A Fistful Of Dollars
Without Federal Reserve intervention in the financial markets since September 2008, the biggest banks in the world would have entered bankruptcy liquidation. The U.S. economy would have experienced a 10% to 20% fall in GDP. The unemployment rate would have soared above 15%. The stock market would have fallen 70%. Wealthy bondholders and stockholders would have seen their wealth cut in half. Incumbent politicians would have all been thrown out of office. The richest Americans, constituting the ruling class, would have borne the brunt of the pain.
In a true capitalist system, organizations and people who assumed too much risk and made poor decisions would have failed. But the United States does not have a capitalist system. We have a corporate fascist economic system where a small cartel of bankers, military weapons suppliers, and mega-corporations set the agenda for the country through their complete capture of politicians and the mainstream corporate media.
The Global Economy’s Corporate Crime Wave:
Corporate corruption is out of control for two main reasons. First, big companies are now multinational, while governments remain national. Big companies are so financially powerful that governments are afraid to take them on.
Second, companies are the major funders of political campaigns in places like the US, while politicians themselves are often part owners, or at least the silent beneficiaries of corporate profits. Roughly one-half of US Congressmen are millionaires, and many have close ties to companies even before they arrive in Congress.
As a result, politicians often look the other way when corporate behavior crosses the line. Even if governments try to enforce the law, companies have armies of lawyers to run circles around them. The result is a culture of impunity, based on the well-proven expectation that corporate crime pays.
Freidrich Hayek and the Austrian school of economic policy argue for a laissez faire approach to the economy – emphasizing individual actions and criticizing government intervention. John Maynard Keynes acknowledged that economies could, over time, correct themselves, but argued that government had a responsibility to intervene and stimulate demand when the economy is in a slump. This video is a sequel to Fear the Boom and Bust, also produced by Econstories.tv
For my students, see how many of today’s economic issues you can find in this video and compare them to our look at the Great Depression.
Given the massive volume of ridiculous news stories revealing the travesties occurring in this country on a daily basis, I have decided to start regularly posting my thoughts on selected pieces each day. I will continue of course to produce lengthier more substantive pieces as well.
Without further ado, I present today’s Daily Quips:
As Pamela over at Atlas Shrugs highlights, AG Eric Holder gave his opinion on bringing KSM to justice in Manhattan, the site of his heinous crimes. Holder boldly asserted, “we need not cower in the face of this enemy. Our institutions are strong, our infrastructure is sturdy, our resolve is firm, and our people are ready.” In light of the remarks of government officials such as Henry Paulson: “It’s a safe banking system, a sound banking system. Our regulators are on top of it,” Barney Frank (on Fannie and Freddie): “I think we see entities that are fundamentally sound financially” and Barack Obama: “But I do have an unyielding belief that all people yearn for certain things: the ability to speak your mind and have a say in how you are governed, confidence in the rule of law and the equal administration of justice, government that is transparent and doesn’t steal from the people, the freedom to live as you choose. These are not just American ideas. They are human rights. And that is why we will support them everywhere,” all signs indicate that we should be running scared. If a bigwig politician tells you things are safe and sound, things naturally must be in awfully bad shape.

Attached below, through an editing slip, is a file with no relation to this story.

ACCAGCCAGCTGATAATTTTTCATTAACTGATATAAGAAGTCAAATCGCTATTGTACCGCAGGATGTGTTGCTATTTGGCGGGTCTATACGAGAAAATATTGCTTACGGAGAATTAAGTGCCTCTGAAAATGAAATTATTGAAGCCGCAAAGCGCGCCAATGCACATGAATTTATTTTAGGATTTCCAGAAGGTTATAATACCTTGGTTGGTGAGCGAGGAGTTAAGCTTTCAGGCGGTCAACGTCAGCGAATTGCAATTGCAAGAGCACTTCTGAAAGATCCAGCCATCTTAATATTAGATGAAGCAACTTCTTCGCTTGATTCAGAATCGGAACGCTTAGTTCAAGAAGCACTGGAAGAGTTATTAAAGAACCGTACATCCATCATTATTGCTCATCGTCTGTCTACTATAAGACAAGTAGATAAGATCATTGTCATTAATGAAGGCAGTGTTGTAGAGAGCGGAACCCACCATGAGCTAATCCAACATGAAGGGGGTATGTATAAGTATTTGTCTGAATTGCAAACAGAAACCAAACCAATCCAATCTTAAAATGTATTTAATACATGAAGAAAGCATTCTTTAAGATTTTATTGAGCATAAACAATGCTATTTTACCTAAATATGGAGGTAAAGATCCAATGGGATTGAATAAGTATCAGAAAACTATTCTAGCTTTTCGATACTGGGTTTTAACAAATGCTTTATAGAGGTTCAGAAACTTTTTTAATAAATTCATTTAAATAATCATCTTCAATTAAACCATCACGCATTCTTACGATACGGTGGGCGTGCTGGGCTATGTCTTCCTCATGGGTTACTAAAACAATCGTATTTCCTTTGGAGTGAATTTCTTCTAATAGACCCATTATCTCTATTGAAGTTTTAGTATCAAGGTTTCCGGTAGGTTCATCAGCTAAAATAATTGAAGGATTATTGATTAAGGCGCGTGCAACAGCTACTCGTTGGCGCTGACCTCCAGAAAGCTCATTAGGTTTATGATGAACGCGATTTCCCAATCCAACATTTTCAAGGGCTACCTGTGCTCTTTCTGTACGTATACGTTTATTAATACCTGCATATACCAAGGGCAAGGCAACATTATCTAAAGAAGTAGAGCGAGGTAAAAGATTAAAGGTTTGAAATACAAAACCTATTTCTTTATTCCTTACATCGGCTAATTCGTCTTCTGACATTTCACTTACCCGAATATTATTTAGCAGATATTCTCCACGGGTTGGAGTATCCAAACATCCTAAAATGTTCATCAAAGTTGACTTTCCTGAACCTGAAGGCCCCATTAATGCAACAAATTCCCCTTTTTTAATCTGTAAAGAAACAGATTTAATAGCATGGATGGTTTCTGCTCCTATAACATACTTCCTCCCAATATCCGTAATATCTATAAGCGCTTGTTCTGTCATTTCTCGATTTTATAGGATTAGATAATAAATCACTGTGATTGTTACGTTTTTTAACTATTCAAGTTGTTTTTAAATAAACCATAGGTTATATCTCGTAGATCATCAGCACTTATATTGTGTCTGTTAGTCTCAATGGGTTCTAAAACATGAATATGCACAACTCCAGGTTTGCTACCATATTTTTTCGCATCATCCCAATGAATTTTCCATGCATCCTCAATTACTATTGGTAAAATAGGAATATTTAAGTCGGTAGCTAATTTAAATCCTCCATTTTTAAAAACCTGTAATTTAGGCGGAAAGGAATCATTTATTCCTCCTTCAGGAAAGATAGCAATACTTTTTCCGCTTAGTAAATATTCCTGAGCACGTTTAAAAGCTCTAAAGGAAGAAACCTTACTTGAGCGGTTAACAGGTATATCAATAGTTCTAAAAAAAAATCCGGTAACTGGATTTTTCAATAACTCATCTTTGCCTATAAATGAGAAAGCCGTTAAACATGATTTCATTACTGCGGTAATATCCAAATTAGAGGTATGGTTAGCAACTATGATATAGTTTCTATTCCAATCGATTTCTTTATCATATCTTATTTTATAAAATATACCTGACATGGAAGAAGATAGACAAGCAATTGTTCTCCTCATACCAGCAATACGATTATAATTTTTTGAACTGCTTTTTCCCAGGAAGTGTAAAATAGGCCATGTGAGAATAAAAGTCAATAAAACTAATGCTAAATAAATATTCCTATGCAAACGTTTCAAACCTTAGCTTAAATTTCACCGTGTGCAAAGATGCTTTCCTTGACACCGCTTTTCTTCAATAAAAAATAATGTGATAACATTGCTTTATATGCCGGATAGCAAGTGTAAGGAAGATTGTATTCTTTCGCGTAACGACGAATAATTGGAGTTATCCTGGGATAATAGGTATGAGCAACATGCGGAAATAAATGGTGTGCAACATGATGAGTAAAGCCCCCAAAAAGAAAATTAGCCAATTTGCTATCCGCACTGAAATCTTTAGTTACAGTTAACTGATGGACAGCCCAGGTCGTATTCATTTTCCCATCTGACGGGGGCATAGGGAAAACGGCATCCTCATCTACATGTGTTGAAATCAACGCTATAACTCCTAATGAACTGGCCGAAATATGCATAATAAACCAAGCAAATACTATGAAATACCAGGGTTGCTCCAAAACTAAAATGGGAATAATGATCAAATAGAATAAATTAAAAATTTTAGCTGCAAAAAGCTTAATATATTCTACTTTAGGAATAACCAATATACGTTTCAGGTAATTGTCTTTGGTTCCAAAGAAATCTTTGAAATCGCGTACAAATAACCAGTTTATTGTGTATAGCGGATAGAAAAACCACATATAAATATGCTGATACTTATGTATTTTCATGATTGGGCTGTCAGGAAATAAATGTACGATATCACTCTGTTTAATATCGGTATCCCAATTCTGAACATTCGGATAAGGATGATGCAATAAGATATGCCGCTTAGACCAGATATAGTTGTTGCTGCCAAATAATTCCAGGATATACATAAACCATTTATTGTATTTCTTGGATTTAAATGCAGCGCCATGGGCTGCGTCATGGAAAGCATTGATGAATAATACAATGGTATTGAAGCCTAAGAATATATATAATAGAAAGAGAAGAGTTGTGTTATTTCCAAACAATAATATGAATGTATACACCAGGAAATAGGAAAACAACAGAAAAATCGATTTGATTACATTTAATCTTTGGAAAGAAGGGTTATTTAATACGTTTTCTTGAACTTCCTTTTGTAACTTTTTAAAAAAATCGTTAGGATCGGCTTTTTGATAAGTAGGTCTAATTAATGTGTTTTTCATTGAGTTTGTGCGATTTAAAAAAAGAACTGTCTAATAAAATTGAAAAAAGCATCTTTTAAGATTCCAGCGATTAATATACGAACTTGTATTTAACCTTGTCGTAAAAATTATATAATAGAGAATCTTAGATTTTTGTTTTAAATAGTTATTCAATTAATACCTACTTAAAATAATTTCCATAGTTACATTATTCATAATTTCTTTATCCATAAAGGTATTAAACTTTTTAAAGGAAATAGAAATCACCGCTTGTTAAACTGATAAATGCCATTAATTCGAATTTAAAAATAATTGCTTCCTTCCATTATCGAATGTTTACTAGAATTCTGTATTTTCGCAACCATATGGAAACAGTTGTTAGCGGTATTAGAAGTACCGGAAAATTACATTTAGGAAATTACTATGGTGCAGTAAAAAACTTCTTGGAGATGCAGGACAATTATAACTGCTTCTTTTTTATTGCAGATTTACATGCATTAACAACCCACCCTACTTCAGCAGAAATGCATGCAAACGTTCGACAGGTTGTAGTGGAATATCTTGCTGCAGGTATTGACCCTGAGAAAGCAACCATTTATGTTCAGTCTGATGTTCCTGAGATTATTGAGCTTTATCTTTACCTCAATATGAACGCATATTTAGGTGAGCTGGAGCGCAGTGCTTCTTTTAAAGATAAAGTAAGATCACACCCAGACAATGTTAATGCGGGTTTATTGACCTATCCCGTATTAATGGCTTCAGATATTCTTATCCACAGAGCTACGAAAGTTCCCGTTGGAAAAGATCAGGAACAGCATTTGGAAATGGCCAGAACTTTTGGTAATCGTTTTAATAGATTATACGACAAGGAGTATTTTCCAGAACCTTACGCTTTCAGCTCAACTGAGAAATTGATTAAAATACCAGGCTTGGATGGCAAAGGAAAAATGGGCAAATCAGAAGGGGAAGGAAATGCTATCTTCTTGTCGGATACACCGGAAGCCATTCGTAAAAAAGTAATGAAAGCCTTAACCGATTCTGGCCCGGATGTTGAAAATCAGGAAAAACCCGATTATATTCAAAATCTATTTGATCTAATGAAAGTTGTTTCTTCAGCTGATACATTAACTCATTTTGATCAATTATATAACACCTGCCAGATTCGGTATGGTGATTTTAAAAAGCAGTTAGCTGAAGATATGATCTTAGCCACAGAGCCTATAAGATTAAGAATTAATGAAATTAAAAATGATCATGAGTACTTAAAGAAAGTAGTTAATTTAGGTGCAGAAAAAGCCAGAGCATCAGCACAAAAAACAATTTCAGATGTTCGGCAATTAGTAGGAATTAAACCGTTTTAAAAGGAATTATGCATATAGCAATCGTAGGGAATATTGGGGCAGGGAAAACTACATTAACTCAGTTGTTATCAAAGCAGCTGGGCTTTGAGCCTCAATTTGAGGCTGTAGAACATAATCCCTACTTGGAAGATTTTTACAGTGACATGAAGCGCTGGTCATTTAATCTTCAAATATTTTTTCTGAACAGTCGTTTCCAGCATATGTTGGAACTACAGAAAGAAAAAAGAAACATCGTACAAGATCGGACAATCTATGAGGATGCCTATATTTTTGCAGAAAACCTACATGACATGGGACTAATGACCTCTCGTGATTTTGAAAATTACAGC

Obama said “if we keep on adding to the debt, even in the midst of this recovery, that at some point, people could lose confidence in the U.S. economy in a way that could actually lead to a double-dip recession.” Thank you captain obvious for the biggest understatement I have ever seen. First off, people are losing confidence in the USD and our economy as reflected in the rallies in foreign currencies and equity markets. Most importantly, the price of gold has been making new nominal highs on a daily basis. You think there might be consequences to quadrupling our deficit in less than a year of being President? You think there might be consequences to the fact that we have unfunded liabilities of over $100 trillion? The One may be the most enlightened President since George W. Bush.
The Press is doing everything they can to bring down Sarah Palin. Regardless of how you feel about her, and honestly I am not close to having fully formed a judgment about the woman, the hypocrisy of the media here is sickening. The double standard that the media employs when it comes to how they treat liberals versus conservatives, and in-particular wholesome middle-American female conservatives is abominable. The MSM has not fact-checked one thing about President Obama, yet they have repeatedly beaten Sarah Palin to death. I don’t care what your political leanings, the behavior of the media towards the former governor has been and continues to be beyond disgraceful.